Influence of morphine exposure during adolescence on the sexual maturation of male rats and the development of their offspring

T. J. Cicero, M. L. Adams, A. Giordano, B. T. Miller, L. O'Connor, B. Nock

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    47 Scopus citations

    Abstract

    The effects of adolescent morphine exposure on the sexual maturation of male rats, their reproductive capacity and the development of their progeny were examined. Groups of prepubescent male rates (25-27 days of age) were implanted with morphine- or placebo-pellets (one on Day 1, then two pellets on Days 4, 7 and 10); the pellets were not removed to assure the sustained release of morphine for 3 to 4 weeks and to avoid the confounding effects of a precipitated withdrawal syndrome. Groups of animals were sacrificed at weekly intervals through adulthood for an assessment of reproductive endocrine function. A large group, however, was also bred with drug-naive primiparous females at 85 days of age (8 weeks after morphine or placebo pellet implantation), when the acute and chronic effects of morphine on reproductive endocrine parameters had dissipated; their fertility and the development of the male and female progeny was characterized. Our results indicated that morphine exposure during adolescence led to a pronounced inhibition of a number of indices of sexual maturation (e.g., serum testosterone and luteinizing hormone levels and reduced weights of the testes and seminal vesicles). Breeding morphine- and placebo-implanted male rats with drug-naive females resulted in smaller liters derived from morphine-treated fathers when compared to controls, but in all other respects the development of the offspring in the two groups were equivalent. However, upon reaching adulthood, a number of selective endocrine differences were detected in morphine-derived offspring when compared to controls. Adult male offspring of morphine-treated males had significantly lower serum testosterone and luteinizing hormone levels. Hypothalamic β-endorphin levels were modestly elevated in male adult morphine-derived offspring, but these differences were not statistically significant. Adrenal weights were also significantly higher in morphine-derived male offspring, but serum corticosterone levels were within the normal range. A somewhat different pattern of endocrine deficits was observed in adult female morphine-derived offspring. Large increases in serum corticosterone levels were observed in female morphine-derived offspring and, in addition, β-endorphin levels in the hypothalamus were also significantly higher. In contrast to the male, no differences in reproductive endocrine status were observed in adult female morphine-derived offspring. Our data suggest that a period of exposure to opiates during adolescence cannot only influence markedly sexual maturation, but can also have long-term, selective and gender specific effects on endocrine function in their offspring.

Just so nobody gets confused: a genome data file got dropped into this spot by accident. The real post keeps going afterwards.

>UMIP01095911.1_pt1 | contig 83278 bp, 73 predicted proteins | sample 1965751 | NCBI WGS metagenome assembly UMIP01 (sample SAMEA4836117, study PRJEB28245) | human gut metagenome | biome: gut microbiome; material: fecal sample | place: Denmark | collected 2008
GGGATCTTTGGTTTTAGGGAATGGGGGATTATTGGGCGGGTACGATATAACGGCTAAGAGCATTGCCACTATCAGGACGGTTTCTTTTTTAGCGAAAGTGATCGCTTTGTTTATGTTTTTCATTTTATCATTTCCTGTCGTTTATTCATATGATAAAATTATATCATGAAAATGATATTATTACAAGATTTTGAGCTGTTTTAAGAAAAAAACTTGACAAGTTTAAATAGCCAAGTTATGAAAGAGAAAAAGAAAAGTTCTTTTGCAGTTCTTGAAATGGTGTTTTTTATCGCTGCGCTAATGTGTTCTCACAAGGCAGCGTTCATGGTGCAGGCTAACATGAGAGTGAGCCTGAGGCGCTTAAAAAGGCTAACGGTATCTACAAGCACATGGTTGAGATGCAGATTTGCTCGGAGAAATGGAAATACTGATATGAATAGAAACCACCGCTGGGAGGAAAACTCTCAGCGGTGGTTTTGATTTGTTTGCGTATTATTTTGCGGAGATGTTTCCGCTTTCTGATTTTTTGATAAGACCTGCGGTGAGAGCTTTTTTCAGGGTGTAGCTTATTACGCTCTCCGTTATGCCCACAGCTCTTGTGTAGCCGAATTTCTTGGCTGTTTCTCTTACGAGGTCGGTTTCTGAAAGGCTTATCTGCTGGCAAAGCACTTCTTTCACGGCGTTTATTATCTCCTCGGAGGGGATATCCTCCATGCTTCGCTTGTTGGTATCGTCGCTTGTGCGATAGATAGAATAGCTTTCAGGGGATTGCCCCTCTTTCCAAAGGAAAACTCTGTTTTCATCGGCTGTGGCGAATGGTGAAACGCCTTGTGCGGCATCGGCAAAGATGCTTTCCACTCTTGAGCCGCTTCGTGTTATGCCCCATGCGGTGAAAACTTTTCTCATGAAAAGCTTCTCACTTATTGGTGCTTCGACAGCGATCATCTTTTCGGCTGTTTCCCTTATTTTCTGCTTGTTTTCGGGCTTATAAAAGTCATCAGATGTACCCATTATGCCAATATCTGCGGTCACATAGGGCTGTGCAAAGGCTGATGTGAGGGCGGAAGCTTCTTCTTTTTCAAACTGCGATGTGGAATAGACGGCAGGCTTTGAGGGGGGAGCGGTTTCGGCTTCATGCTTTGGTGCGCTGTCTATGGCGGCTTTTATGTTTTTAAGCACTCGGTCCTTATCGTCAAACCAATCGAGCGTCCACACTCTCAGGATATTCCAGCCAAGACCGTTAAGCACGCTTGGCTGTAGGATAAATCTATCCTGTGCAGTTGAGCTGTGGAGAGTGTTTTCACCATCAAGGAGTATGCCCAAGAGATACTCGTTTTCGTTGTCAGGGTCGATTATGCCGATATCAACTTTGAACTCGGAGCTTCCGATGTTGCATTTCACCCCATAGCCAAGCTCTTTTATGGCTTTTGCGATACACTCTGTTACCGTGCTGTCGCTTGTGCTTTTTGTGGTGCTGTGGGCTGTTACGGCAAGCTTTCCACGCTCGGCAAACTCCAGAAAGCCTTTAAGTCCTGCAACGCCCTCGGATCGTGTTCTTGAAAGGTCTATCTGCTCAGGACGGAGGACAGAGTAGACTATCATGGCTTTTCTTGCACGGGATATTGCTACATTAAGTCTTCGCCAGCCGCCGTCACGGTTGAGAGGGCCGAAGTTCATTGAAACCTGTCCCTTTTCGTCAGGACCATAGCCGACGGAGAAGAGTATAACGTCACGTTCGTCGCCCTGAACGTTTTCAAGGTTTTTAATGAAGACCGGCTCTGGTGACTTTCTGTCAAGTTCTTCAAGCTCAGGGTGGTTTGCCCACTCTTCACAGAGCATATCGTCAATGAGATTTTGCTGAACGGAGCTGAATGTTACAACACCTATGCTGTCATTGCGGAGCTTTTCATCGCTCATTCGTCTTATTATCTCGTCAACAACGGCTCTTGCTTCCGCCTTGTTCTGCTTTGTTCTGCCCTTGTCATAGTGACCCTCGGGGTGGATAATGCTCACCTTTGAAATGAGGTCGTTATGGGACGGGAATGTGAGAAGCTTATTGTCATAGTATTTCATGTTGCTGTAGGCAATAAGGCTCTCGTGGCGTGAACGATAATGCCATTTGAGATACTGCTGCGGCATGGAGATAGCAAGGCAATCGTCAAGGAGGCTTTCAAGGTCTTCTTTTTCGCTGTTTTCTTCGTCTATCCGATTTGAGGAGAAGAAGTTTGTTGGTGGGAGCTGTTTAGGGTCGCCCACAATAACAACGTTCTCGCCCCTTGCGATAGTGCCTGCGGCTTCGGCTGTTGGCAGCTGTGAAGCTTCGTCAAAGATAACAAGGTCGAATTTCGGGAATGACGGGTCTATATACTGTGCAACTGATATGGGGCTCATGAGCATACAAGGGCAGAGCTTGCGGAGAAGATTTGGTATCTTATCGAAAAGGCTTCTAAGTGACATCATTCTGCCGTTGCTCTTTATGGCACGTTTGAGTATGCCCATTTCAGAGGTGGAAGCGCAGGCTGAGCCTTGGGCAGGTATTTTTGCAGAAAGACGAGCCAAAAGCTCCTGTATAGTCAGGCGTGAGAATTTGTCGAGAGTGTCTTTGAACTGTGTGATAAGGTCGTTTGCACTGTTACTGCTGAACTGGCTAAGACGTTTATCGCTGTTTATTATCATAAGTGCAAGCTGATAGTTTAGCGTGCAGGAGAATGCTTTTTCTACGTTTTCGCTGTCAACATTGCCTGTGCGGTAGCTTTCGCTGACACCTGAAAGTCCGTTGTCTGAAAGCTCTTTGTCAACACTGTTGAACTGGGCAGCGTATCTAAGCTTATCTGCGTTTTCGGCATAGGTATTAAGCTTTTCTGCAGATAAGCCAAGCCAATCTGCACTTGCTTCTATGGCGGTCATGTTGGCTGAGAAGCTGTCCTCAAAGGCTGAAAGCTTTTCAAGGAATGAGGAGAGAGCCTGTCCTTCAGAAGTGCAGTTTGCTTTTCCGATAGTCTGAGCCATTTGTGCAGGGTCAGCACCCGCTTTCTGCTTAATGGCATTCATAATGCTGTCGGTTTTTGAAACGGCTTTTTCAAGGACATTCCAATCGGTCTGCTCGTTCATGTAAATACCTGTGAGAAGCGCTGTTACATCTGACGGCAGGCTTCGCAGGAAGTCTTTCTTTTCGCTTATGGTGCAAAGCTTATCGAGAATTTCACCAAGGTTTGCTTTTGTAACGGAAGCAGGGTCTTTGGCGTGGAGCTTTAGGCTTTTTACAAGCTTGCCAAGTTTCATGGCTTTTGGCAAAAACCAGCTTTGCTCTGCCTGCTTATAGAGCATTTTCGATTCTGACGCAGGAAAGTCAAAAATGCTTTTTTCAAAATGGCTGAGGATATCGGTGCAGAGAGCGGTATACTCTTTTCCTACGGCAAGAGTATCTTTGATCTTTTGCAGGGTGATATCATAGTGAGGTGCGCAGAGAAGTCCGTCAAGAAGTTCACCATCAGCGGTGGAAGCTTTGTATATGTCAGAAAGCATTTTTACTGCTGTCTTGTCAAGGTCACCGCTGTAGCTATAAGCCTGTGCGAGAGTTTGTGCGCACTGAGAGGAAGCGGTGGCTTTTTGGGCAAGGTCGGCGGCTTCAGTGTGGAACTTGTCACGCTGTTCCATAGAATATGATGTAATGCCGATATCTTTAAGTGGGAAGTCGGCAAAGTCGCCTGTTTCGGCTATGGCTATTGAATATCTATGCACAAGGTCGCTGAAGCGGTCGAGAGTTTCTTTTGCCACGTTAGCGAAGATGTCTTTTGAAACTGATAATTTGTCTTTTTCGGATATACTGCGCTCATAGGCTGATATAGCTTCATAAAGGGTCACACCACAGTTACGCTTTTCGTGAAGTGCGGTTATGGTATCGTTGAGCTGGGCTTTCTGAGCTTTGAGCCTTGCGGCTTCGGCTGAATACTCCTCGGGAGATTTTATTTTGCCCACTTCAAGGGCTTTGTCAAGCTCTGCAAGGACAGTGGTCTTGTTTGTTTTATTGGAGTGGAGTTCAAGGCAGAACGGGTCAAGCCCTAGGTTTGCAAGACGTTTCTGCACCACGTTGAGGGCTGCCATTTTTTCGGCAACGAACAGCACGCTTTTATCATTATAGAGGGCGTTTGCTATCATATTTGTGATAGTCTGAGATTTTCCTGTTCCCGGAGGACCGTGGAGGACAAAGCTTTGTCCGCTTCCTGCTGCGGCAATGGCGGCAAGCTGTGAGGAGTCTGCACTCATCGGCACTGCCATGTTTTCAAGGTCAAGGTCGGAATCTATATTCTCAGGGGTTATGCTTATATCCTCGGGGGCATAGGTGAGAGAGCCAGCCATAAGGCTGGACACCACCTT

Original languageEnglish (US)
    Pages (from-to)1086-1093
    Number of pages8
    JournalJournal of Pharmacology and Experimental Therapeutics
    Volume256
    Issue number3
    StatePublished - 1991

    ASJC Scopus subject areas

    • Molecular Medicine
    • Pharmacology

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